Though unable to prove that their former employee had caused damage to business, Forsyth Barr Ltd (FBL) was held to be justified in dismissing senior investment analyst Guy Hallwright for serious misconduct in a recent Employment Relations Authority (ERA) determination.
Readers will be familiar with this high profile case in which Hallwright, who was dismissed after being convicted of causing grievous bodily harm with reckless disregard, sought reinstatement. FBL dismissed him for serious misconduct, arguing that his conduct outside of work brought the company into disrepute and breached a contractual obligation ‘not to engage in activity that was likely to compromise his ability to carry out his duties.’
In outlining his concerns, Neil Paviour-Smith, managing director at FBL cited the extensive media coverage linking Hallwright to FBL, Hallwright’s public profile, the fact that public confidence in senior employees is essential to investment companies, and that FBL’s reputation had been damaged by being linked to Hallwright.
Critical to ERA member R A Monaghan’s reasoning was the fact that she did not consider FBL’s failure to prove that their reputation had been damaged essential. “Although FBL did not provide Mr Hallwright with evidence proving actual damage to its reputation in the eyes of clients or prospective clients, this was not a flaw in its procedure,” Monaghan wrote.
Instead, Monaghan suggested that the damage could be potential, rather than actual. Here, she referred to Smith v Christchurch Press Company Limited. “The employer does not have to wait for a negative impact on the working environment before dismissing an employee when such impact is inevitable. In many situations the potential for such an effect is clear enough,” the judge found.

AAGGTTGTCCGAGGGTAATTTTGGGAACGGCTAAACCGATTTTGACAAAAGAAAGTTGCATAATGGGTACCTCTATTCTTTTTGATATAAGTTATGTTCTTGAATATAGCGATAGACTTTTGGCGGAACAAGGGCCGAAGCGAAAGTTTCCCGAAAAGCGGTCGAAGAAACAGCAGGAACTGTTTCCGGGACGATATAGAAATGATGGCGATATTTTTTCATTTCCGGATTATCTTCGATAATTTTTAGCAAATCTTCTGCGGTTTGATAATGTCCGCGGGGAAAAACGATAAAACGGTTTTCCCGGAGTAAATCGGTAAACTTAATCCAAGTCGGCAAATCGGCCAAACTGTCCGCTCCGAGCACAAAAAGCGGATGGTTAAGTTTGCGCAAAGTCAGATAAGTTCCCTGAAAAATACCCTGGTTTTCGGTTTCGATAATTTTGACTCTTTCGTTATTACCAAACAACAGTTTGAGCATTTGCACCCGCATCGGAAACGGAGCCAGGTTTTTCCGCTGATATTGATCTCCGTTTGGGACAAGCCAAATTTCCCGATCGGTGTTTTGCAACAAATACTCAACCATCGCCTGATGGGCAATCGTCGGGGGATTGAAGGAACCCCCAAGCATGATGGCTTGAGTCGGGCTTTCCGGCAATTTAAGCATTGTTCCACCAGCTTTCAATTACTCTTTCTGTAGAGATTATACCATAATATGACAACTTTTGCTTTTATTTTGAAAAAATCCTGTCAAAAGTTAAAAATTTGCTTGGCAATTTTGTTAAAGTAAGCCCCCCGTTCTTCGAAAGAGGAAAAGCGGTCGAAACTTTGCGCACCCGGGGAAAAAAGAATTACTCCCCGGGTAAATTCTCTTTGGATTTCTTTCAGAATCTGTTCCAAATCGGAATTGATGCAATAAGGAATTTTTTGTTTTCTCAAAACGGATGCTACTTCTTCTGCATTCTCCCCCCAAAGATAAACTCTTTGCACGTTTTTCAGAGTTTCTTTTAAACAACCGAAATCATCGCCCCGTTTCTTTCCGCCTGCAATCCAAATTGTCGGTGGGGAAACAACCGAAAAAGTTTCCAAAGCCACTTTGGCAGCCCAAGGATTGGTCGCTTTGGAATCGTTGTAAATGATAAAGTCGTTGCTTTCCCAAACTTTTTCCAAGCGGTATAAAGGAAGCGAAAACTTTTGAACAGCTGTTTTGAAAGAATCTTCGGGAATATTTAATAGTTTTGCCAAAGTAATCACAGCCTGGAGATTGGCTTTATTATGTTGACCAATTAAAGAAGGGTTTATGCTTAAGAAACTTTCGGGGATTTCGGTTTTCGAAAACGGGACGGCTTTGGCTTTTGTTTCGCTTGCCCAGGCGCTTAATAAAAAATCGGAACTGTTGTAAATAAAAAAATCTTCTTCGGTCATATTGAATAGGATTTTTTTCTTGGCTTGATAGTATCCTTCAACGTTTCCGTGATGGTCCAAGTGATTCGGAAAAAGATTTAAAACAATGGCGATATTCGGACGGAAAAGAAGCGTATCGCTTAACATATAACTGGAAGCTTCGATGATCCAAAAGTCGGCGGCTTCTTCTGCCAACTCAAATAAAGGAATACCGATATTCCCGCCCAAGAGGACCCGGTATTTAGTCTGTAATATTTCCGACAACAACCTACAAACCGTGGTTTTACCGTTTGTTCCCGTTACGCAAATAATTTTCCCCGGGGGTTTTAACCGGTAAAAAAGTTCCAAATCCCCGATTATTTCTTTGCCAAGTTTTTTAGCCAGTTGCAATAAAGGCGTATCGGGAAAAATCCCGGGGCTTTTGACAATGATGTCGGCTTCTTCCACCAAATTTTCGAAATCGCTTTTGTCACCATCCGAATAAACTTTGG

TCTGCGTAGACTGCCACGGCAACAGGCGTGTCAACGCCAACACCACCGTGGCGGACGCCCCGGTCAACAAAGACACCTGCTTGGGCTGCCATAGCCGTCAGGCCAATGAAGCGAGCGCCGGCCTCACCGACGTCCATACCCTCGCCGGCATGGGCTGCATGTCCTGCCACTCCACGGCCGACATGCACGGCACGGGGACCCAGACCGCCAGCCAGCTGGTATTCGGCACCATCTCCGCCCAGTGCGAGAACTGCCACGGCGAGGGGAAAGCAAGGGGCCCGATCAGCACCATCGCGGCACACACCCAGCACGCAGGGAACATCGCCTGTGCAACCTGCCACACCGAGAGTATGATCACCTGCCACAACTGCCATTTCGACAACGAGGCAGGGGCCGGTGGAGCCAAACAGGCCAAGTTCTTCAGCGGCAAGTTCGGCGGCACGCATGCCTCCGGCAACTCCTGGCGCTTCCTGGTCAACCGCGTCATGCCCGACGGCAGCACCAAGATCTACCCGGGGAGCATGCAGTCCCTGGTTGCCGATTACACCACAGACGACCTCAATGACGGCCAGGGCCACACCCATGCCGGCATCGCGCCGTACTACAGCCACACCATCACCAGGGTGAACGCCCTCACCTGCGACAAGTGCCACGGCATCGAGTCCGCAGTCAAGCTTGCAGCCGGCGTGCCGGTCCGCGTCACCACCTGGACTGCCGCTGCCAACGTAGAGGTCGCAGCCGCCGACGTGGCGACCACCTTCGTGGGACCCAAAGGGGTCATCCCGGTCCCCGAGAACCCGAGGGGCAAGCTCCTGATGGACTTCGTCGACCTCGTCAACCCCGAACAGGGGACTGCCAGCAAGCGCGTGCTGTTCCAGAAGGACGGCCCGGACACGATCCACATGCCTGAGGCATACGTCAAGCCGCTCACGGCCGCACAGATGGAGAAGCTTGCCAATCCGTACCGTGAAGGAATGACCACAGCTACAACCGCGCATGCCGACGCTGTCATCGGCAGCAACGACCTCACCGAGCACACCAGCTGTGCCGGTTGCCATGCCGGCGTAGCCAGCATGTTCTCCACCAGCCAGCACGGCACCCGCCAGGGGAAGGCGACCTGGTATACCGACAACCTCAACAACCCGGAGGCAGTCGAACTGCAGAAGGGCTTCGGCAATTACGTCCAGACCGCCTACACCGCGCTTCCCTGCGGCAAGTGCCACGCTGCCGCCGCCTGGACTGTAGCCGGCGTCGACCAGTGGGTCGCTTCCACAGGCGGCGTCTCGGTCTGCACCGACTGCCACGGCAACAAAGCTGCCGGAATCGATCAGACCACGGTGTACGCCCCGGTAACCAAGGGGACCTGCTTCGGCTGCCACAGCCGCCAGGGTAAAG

“FBL acknowledged it could not prove an actual loss of business. Instead it pointed to the evidence of what I accept was almost constant linking in the media of Mr Hallwright and FBL as his employer, and to evidence from a senior and experienced PR consultant of the effect of this,” Monaghan wrote.
Monaghan also found that Hallwright’s conduct was incompatible with his position. “The conduct of which he was guilty discredited him personally and tainted his position overall. Accordingly the conclusion that it compromised his ability to carry out his duties was one a fair and reasonable employer could have reached,” she wrote. The dismissal was, as a consequence, justified.
Key HR Takeaways:
The statutory test for justified dismissal is outlined in section 103A of the Employment Relations Act 2000.
In Smith v Christchurch Press Company Limited, the judge held that when it comes to dismissals for conduct outside the workplace, the employer must establish a link between an employee’s conduct and the employee’s employment, and the fact that the former had an ‘adverse effect’ on the latter.
Relevant considerations include whether the employer’s business was damaged, whether the employee’s conduct was compatible with the proper discharge of his/her duties, whether other employees were impacted; and any other factors that may have undermined the necessary trust and confidence between the parties.
“[However,] the employer does not have to wait for a negative impact on the working environment before dismissing an employee when such impact is inevitable. In many situations the potential for such an effect is clear enough.”